After 2010, the country has been under successive Economic Adjustment Programmes, a funding package from the Troika, consisting of the European Commission, the European Central Bank (ECB) and the IMF. Since the spring of 2018, a possible exit of this bailout program has been discussed. As part of the conditions for receiving funding, the country signed a Memoranda of Understanding with the creditors, under the terms of undertaking specific legislative, economic and political reforms. The reform package was applied from 2010 to 2014 and aimed at reducing labour costs, not only by wage cuts, but also by imposing general restrictions on labour rights and other severe measures that led to a dismantling of core elements of the employment protection system. This policy helped to eliminate the country’s fiscal and current account imbalances, but at the same time led to a severe deterioration in crucial economic and social parameters, with significant cost regarding employment, poverty, inequality, efficient governance and, foremost, many years of recession and stagnation.

The result has been severe deregulation of the labour market that led to the abolition of the extension and favourability principles, as well as limitations to the time extension and after-effects of collective agreements. As a result, bargaining coverage declined from approximately 85% to less than 30% of the workforce, whilst inequality and low-pay incidence increased significantly.

An important part of the bailout program is the privatisation of a long list of public firms and assets, with the argument that privatisation will help to make the economy more efficient and will contribute to reducing public debt. Notably the Greek ports and yacht harbours figure very prominently on that list. The first results of this policy have been reached, such as the sale and transfer of the 100% stake of the railway operation company TRAINOSE SA to Ferrovie Dello Stato Italiane S.p.A. on 14 September 2017 and significant steps in the transaction on the Thessaloniki port. Other prominent targets are the Hellenic Gas Transmission System Operator, the Egnatia motorway, Athens International Airport, Hellenic Petroleum SA, the natural gas supplier Depa and the redevelopment of the site of the former airport Hellinikon. The government projects that it will manage to get 2.73 billion euro in 2018 from the sale of state assets. In the latest report on Economic growth, published by the European Commission in the spring of 2018, the ongoing privatisation programme is said to contribute to investment and growth.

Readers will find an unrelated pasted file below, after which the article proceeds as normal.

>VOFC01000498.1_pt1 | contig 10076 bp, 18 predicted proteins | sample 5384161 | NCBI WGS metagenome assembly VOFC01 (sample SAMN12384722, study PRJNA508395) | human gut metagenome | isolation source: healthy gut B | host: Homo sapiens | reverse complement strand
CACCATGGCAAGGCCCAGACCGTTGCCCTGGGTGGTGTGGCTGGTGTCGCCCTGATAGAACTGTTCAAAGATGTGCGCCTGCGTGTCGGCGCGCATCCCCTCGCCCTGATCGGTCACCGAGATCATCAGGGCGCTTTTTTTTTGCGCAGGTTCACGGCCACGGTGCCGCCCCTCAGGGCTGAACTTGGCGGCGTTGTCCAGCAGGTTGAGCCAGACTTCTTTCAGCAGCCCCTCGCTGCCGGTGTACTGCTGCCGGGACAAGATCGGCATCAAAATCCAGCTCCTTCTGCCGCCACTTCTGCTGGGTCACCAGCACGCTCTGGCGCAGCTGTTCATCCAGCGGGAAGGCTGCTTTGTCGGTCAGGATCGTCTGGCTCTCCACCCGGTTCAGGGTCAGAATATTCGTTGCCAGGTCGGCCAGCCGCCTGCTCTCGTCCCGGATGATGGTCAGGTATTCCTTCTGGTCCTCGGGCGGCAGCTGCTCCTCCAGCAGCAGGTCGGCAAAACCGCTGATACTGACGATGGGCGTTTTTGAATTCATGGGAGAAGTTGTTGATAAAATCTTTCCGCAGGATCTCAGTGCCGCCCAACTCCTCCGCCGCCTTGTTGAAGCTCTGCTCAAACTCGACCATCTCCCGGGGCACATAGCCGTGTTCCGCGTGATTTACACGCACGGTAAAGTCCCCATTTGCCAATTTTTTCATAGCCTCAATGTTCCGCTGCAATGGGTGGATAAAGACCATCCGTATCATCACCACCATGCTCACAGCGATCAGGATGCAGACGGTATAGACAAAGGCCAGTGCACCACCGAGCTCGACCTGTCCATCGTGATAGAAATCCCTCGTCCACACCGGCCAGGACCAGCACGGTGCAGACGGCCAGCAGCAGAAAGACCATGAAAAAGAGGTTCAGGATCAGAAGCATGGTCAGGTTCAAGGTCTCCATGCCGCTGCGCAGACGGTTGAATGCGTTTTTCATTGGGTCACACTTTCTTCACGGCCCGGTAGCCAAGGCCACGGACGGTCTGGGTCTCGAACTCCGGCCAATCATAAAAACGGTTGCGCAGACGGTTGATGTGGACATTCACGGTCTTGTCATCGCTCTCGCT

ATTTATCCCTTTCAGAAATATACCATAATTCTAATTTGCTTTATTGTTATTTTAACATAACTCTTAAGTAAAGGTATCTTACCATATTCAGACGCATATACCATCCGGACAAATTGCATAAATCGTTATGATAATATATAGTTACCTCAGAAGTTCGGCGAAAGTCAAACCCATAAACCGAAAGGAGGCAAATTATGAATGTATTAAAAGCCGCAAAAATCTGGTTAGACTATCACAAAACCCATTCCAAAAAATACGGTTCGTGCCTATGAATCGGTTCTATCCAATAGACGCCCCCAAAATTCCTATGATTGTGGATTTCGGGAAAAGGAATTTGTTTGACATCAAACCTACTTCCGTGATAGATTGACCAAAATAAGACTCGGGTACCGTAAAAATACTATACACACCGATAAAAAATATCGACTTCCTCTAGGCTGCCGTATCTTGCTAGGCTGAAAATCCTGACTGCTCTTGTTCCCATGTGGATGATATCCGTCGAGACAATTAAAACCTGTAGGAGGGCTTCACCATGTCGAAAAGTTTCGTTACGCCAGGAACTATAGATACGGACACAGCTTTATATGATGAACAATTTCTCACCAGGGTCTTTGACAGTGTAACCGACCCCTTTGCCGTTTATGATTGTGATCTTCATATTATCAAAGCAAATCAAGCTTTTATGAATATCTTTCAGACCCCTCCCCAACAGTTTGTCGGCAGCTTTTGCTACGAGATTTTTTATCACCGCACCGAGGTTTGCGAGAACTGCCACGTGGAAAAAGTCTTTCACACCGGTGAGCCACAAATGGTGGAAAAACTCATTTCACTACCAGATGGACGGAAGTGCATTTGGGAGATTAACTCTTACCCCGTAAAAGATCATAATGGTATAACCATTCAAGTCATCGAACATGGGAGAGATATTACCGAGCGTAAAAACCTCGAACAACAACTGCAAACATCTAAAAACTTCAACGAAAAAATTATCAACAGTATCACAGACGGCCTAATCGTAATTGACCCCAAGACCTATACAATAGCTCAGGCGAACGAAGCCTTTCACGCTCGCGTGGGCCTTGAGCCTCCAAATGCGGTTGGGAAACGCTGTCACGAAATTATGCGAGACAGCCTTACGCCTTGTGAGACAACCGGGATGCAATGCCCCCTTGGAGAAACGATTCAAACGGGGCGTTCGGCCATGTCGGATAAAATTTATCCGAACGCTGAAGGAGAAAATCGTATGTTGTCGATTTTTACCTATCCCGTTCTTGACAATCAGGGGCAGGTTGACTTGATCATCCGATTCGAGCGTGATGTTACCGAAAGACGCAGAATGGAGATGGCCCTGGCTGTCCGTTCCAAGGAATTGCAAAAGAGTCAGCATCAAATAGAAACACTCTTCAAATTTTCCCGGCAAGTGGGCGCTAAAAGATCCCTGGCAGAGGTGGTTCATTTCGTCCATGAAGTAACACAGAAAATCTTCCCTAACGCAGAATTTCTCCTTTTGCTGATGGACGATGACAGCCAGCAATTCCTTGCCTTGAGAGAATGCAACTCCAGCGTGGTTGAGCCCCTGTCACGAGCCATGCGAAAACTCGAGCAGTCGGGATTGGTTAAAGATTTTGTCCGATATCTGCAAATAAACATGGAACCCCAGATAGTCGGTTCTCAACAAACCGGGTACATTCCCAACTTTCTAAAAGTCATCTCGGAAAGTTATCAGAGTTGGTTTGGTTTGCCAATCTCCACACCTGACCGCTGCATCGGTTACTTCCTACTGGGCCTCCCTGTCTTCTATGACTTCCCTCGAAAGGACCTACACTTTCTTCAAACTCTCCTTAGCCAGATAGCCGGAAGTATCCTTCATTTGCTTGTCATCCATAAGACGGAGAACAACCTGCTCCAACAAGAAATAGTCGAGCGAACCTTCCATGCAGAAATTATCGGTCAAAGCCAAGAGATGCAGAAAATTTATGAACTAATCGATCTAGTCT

Trade unions and workers have been very critical about the privatisation process. Port workers organised several strikes and work stoppages to protest against the privatisation. The workers have been demanding that their labour status is protected under the privatisation deals. After the sale of power stations owned by the dominant power utility Public Power Corp was approved, workers demonstrated by emptying sacks of coal outside parliament. A list of their demands to the PPC management included the halting of the sale of two lignite plants, the return of 17% PPC stake from the Greek Privatisation Fund HRASF to the state and the signing of a collective labour agreement.